Buckingham MP fears stress and anxiety over HS2 has cost lives
'It's obscene to throw money into this unwanted project' - Greg Smith speaks out in parliamentary debate
Buckingham MP Greg Smith said he feared people had lost their lives due to the anxiety caused by HS2, in a parliamentary debate on Monday.
He said: "I'm devastated to tell this house that, among the hundreds of people in that state of stress and anxiety, there have now been cases of people suffering heart attacks and losing their lives, which I fear is not a coincidence."
He added that evidence had been uncovered of "limestone being applied to land taken, which renders it useless for future agriculture use", and said people could guess what the "endgame" was.
Mr Smith said: "I stand with the protestors calling for HS2 to be scrapped.
"At a time when the state is reaching deeper into people's pockets, I put it to this house that it's obscene to throw money into this unwanted project. The latest estimate was £146 billion - that is 10 times more than the original estimate."
He added that "the case for HS2 was ropey to start off with", saying that "if rumours of the Eastern leg being scrapped are true, that must surely make the business case utterly untenable".
He said the level of environmental destruction in the constituency, including Calvert Jubilee, and up and down the country was unacceptable
The aftermath of Covid is that travel patterns won't recover to previous levels, he also explained.
The Westminster Hall debate was held following a petition calling for HS2 legislation to be repealed and was signed by in excess of 155,000 people - nearly 3,000 of whom were from the Buckingham constituency.
Also speaking in the debate, Aylesbury MP Rob Butler said: "It makes no sense economically, with a weak business case and spiralling construction costs. It makes no sense environmentally, with more than a hundred ancient woodlands being destroyed for a line that will never be carbon neutral over the course of its 120-year lifespan.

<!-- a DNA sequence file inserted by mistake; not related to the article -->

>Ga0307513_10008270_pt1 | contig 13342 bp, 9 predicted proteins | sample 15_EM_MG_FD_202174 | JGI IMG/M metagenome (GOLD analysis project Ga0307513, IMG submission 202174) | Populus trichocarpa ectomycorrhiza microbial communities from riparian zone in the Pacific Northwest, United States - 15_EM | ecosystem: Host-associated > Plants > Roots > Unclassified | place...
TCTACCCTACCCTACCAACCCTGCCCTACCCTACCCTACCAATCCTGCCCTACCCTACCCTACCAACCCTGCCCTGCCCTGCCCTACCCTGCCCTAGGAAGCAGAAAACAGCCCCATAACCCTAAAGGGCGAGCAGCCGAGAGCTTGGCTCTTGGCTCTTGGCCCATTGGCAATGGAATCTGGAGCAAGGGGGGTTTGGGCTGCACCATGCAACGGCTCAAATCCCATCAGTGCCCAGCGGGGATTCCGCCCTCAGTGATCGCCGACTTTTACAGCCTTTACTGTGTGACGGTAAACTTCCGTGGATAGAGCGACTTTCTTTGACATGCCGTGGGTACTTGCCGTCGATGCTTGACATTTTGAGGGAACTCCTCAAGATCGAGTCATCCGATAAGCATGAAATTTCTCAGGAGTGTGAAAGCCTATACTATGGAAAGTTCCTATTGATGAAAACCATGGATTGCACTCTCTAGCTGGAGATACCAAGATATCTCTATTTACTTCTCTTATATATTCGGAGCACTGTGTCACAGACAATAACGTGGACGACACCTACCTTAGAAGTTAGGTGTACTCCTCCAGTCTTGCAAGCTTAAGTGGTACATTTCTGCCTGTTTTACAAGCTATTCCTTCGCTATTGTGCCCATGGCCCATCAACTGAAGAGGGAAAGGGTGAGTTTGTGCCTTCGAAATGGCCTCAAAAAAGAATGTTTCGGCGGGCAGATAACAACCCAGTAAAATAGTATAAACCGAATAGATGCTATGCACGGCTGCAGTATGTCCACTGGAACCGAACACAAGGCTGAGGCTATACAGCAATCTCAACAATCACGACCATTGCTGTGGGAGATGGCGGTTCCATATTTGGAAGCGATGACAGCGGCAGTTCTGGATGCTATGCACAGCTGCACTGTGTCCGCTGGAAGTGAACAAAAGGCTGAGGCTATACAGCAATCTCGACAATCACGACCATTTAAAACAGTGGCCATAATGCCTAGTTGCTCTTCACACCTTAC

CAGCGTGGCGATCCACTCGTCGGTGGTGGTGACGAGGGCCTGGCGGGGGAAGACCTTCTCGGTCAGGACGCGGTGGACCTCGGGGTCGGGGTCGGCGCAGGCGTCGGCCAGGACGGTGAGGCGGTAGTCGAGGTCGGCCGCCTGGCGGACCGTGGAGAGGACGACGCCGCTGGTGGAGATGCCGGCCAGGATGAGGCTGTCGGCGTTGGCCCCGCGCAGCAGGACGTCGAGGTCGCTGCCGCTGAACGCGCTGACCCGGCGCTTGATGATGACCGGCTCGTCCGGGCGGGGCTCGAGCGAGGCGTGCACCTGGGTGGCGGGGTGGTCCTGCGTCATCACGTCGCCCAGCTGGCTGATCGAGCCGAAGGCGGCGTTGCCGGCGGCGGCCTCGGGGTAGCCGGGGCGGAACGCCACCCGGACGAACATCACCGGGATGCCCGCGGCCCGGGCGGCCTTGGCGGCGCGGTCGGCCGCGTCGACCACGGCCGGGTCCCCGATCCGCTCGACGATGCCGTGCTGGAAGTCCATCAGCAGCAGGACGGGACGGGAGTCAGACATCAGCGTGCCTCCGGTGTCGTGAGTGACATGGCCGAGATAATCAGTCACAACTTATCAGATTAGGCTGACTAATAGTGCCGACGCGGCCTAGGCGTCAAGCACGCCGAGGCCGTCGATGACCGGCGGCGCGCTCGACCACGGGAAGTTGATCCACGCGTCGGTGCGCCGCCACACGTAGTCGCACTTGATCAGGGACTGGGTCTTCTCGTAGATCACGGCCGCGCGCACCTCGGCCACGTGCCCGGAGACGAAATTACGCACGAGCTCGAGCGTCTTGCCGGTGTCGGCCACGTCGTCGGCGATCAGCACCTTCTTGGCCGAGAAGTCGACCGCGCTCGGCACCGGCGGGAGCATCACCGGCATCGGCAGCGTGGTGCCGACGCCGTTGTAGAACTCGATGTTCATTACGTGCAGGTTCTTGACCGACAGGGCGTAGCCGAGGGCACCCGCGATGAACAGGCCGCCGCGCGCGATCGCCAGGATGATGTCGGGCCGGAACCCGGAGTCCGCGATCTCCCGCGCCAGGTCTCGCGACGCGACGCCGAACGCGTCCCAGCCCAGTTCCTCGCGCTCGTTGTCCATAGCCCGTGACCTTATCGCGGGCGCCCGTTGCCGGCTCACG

"I remain absolutely convinced that the scheme will do enormous damage to our area with zero benefit to the people of Aylesbury and the nearby villages.”
Following the debate, Mr Smith told the Advertiser: "Sadly, Westminster Hall debates do not change government policy, but this was a vital opportunity to restate the case as to why the government should scrap HS2.
"My speech focused on four specific areas. Firstly, that HS2 is unaffordable and costs are still going up. Secondly, that the Covid pandemic has fundamentally changed travel and working patterns. Thirdly, the environmental destruction it brings. And finally, the human misery construction of this monster brings.
"There is more to this gravy train than just the train. HS2 should be scrapped."
Mr Butler said: “Parliament needed to be reminded of the absolute opposition of Aylesbury constituents to this ridiculous railway, and I am glad I had the opportunity to hammer home the message of the harm it is causing.
"The sheer number of people signing the petition demonstrates that HS2 is unwanted and unnecessary. I hope the government has heard the powerful arguments made in this debate and will put HS2 out of its misery.”